Does the Son Submit to the Father from Eternity?

*updates below, including new quote from Warfield.

My last post  got me embroiled in a bit of a controversy that’s been brewing regarding the idea of authority and submission within the Trinity, though I was planning these articles on authority before I knew this was happening.  There are some that are asserting that such an idea is contrary to Trinitarian orthodoxy, but I just don’t see it.  So I thought I would share some quotes regarding this matter from several well-regarded theologians, followed by some Biblical passages and some analysis of my own.

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Authority and the Trinity


This is kind of a part II on the subject of authority (part I). Specifically, we have a perfect model for us in our understanding of authority within the Trinity itself.

Christian thinkers since the very early church have asserted the doctrine of the Trinity, that God is One in Three and Three in One. He is One in a sense and Three in a different sense. We cannot understand this, in the sense of getting our heads all the way around it. But we can assert what the Scriptures assert. God is One in the sense of His essence or being. There is but one God. But this one God eternally subsists in three Persons, three centers of consciousness. We know that the Son is aware that He is not the Father, and the Father knows that He is not the Son. They are distinct. They are all equally God, equally in possession of the single divine Essence. They are all equally powerful, knowledgeable, everywhere present and perfect in every sense.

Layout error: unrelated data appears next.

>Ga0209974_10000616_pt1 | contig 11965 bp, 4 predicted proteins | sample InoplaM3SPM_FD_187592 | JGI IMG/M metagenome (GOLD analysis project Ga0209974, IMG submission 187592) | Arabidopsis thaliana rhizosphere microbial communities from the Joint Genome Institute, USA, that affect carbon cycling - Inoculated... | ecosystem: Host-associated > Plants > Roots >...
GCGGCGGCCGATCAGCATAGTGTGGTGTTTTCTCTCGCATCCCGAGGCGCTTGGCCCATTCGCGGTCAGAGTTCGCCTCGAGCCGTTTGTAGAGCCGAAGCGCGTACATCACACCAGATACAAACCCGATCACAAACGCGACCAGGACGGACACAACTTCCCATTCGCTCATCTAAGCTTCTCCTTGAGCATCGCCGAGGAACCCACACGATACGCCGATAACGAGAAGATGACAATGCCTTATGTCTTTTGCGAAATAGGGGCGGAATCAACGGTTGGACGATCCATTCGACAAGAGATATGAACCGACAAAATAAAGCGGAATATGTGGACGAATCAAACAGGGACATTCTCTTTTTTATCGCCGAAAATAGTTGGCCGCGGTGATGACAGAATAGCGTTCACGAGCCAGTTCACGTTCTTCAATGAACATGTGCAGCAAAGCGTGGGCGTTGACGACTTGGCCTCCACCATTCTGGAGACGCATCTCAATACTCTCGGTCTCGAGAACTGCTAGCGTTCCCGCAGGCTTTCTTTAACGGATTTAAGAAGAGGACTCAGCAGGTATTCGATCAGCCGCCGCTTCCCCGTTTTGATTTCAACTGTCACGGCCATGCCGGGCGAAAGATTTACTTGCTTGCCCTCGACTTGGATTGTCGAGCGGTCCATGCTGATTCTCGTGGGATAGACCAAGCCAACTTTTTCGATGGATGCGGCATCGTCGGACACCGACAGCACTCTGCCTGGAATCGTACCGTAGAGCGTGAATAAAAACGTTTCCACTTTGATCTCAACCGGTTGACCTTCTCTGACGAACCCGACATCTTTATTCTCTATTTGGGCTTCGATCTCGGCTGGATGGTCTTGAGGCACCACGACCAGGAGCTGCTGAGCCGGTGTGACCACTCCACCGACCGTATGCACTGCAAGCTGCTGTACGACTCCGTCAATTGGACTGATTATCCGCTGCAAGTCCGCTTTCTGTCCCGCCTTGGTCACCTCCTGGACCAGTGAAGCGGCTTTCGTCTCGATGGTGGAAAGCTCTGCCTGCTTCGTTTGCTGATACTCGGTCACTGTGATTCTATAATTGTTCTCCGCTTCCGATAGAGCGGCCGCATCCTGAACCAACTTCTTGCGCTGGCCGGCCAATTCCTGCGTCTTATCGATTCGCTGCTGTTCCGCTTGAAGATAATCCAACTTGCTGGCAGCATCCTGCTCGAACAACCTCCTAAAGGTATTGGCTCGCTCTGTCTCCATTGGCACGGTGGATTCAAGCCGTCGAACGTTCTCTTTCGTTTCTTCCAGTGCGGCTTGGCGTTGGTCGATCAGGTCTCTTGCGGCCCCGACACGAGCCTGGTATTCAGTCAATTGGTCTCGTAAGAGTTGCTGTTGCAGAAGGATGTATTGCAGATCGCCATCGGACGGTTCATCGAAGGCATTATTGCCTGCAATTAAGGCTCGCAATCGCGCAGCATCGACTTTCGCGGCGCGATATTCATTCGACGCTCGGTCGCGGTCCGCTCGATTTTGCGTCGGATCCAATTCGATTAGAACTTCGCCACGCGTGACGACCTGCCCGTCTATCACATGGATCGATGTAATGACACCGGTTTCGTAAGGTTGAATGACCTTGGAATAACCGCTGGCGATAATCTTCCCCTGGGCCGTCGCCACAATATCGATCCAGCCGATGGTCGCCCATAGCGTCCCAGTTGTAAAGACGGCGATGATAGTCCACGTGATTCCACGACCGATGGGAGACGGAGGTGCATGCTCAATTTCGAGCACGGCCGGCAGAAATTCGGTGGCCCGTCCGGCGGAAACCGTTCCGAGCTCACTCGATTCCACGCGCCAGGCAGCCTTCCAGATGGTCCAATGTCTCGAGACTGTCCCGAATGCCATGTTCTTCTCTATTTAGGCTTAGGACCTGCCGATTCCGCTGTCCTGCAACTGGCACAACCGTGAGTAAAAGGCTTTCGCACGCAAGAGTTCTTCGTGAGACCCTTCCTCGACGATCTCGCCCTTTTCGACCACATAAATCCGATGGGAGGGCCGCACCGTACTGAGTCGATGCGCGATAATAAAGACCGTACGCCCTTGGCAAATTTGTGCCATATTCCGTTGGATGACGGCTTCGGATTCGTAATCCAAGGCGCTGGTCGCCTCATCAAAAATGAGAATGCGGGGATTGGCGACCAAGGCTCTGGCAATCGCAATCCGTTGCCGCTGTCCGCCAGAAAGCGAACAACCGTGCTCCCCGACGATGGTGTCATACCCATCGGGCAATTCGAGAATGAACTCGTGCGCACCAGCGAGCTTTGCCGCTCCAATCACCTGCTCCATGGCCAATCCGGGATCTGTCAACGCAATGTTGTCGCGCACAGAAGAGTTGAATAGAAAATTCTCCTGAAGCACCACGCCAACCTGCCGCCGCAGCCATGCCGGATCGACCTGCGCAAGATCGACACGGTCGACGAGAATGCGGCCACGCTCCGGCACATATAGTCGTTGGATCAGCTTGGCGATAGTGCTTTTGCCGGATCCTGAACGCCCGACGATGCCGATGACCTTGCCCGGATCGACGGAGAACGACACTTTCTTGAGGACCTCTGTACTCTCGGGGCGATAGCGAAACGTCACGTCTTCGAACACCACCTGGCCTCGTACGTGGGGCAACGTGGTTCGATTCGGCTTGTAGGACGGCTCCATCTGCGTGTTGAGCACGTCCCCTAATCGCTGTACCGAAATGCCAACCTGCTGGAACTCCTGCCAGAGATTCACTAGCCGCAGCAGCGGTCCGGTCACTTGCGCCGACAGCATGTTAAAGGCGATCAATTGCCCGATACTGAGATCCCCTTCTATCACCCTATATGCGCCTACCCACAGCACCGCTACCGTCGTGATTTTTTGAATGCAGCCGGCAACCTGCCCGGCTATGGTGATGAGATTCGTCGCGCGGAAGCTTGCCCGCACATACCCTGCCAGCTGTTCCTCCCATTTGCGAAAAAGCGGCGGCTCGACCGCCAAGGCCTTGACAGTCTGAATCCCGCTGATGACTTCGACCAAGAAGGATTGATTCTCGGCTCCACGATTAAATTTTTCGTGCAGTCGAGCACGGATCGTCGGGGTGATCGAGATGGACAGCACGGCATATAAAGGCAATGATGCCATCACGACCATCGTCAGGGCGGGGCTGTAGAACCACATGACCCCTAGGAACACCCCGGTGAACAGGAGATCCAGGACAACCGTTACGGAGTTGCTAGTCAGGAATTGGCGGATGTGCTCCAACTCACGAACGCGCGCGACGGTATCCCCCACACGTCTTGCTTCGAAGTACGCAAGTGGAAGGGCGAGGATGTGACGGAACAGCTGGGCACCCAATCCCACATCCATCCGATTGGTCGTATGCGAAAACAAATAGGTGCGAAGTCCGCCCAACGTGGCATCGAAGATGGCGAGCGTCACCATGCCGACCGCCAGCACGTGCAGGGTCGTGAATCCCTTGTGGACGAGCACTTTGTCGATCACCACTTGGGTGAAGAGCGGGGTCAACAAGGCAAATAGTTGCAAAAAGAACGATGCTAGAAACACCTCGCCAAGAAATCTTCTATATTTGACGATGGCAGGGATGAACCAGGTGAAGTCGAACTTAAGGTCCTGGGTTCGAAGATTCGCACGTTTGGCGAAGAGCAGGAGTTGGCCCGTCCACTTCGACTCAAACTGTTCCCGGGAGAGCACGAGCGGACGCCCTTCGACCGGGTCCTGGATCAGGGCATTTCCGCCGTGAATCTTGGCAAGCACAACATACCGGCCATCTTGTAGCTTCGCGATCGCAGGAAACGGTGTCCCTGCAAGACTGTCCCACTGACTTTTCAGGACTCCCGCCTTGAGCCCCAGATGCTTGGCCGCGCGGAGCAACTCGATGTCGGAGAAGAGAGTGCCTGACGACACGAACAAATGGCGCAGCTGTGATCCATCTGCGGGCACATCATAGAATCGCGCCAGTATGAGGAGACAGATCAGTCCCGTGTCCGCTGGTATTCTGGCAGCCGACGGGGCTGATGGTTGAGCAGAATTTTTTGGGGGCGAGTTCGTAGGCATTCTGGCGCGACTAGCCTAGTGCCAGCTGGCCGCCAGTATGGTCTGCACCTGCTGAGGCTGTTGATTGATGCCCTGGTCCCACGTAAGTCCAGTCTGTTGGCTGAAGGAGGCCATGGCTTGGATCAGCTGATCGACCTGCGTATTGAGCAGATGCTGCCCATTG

But there is distinction of the Persons. They are aware of one another and that they are not each other. And there is also distinctions among them as to their works and acts. The Trinity always does what it does as a perfect Unity, but the Persons of the Trinity engage in the work of God in distinct ways.

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